Have you ever been in the middle of a draft completely torn between two players you have ranked nearly identical, like Arian Foster vs. Adrian Peterson? These are the decisions we put under a microscope all season just to see if we made the right choice. As we wrapped up our most recent league draft, here are some of the ball busting choices I observed in an article I like to call “Vs.”
If you read my article on
Adrian Peterson vs.
Arian Foster, you know I rate players largely based on five factors: talent, coaching staff, team talent, offensive line and/or injury prone status (typically weighted in that order). If these five factors don’t solve my quandary, as a tie breaker I’ll turn to any number of theories, including strength of schedule, contract year, postseason weather, mobile quarterback, third-year wide receiver, 30-year-old running back, red zone targets and so on. Here is my head-to-head comparison of players I found to be rated nearly identical.
As stated, with the first overall pick I took
Arian Foster (bring on the haters). From the mock drafts I know running backs are going to fly off the shelves faster than pork rinds at a NASCAR race. Ergo, my draft plan was obvious. I had to take the best available running back at pick 2.12. When the decision came, there were two names that clearly stood out in my mind:
Reggie Bush Vs.
Reggie Bush is still amongst the most talented players in the game, clear and away better than incumbents
Mikel Leshoure and
Joique Bell. His ability to make defenders miss, especially in the open field, is lethal. While in Miami, Bush proved he can be an every down running back, capable of running between the tackles when necessary. With that said, in my humble opinion
David Wilson has Pro Bowl caliber talent. A home run threat on any given run, Wilson has shown his versatility as a pass catcher and a between-the-tackles runner. The lone knock on Wilson’s talent last season was pass blocking. This equates to film study and knowledge, the behind-the-scenes information we aren’t provided until the players hit the field in preseason. We should note that pass blocking is a common problem amongst rookies, but typically improves when a second-year running back is given a full offseason to work with the first-string offense. Simply based on raw talent, I’m giving Wilson the slightest of edge.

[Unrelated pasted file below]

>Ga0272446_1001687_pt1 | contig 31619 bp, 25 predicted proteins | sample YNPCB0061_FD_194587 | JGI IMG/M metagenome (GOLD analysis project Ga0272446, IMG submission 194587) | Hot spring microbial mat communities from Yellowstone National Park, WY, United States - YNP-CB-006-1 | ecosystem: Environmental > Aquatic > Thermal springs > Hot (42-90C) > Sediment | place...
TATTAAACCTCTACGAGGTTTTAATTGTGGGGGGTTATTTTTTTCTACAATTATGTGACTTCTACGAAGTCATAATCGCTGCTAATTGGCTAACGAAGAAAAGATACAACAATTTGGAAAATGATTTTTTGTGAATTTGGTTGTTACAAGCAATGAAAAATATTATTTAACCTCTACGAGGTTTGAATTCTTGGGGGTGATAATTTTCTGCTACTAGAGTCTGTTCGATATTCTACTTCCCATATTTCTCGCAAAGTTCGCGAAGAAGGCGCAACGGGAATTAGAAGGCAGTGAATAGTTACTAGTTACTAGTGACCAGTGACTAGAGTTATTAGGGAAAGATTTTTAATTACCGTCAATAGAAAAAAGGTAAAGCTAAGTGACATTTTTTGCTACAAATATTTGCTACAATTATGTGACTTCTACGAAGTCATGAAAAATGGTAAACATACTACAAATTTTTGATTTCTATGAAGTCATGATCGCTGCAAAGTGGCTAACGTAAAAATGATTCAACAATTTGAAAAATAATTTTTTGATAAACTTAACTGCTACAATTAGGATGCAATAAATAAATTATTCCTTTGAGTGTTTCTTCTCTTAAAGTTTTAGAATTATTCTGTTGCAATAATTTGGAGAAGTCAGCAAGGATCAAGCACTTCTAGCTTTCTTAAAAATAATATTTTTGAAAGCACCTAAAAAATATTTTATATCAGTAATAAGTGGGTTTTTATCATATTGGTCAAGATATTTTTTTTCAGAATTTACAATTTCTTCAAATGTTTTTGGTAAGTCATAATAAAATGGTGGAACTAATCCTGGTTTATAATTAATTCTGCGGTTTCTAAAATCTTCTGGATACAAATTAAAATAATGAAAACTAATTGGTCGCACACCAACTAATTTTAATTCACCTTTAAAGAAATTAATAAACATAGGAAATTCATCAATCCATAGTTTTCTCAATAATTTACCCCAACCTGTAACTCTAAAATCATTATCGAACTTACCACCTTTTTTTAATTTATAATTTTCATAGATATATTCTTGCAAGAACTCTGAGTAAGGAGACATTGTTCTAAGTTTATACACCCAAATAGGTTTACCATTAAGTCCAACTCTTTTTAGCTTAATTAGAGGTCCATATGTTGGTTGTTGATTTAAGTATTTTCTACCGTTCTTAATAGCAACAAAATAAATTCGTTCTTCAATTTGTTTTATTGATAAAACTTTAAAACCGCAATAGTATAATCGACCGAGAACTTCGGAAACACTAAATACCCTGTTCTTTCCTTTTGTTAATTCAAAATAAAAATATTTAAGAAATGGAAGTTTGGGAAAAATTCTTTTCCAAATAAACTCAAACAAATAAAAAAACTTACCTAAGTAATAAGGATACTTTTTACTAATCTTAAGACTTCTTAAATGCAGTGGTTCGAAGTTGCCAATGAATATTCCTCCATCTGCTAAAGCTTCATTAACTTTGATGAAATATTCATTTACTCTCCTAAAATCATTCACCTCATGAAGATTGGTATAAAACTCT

(Wilson 1, Bush 0)
Team Talent (including defenses) – Both Bush and Wilson have a solid group of players in the huddle, anchored by a franchise quarterback. Each has a middle-of-the-road defensive unit centered on defensive line play. But I give the nod to Bush simply because of the overpowering effect of Calvin Johnson. A player of Johnson’s caliber is the focal point of the opposing team’s defensive game plan, keeping eyes off of Bush.
(Wilson 1, Bush 1)
Coaching Staff (Offensive System) – Under West Coast offensive coordinator Scott Linehan, we know the Lions are going to throw the football around 60 percent of the time. A passing system bodes well for Bush and the reason he also gets a slight edge. A trusted friend of mine also pointed out: “the last time the Giants had a three down running back was Tiki Barber.” My argument is, Andre Brown can’t hold
David Wilson’s jock strap, while proving to be
Ryan Mathews fragile. Offensive coordinator Kevin Gilbride will find Wilson far too valuable to take off the field. None the less, Bush wins this round.
(Bush 2, Wilson 1)
Offensive Line – Wilson wins this point. Not because the Giants offensive linemen are world beaters, but the Lions could be amongst the league’s worst in 2013. Long time left tackle Jeff Backus recently retired. Give the Lions credit, they saw this coming and tried to address their future need by selecting Riley Reiff in the first round of the 2012 NFL Draft. Reiff has not lived up to expectations.
(Bush 2, Wilson 2)
Injury Prone Status – I recognize Bush has proven to be more durable these past two seasons. I’ve argued “while with the New Orleans Saints many of his injuries came on kick/punt coverage.” Nonetheless, these are still injuries. Also recognize Bush missed action last year with a small knee injury. I would only call Bush a “yellow flag injury risk,” thus awarding the point to Wilson.
(Wilson 3, Bush 2)
Final decision –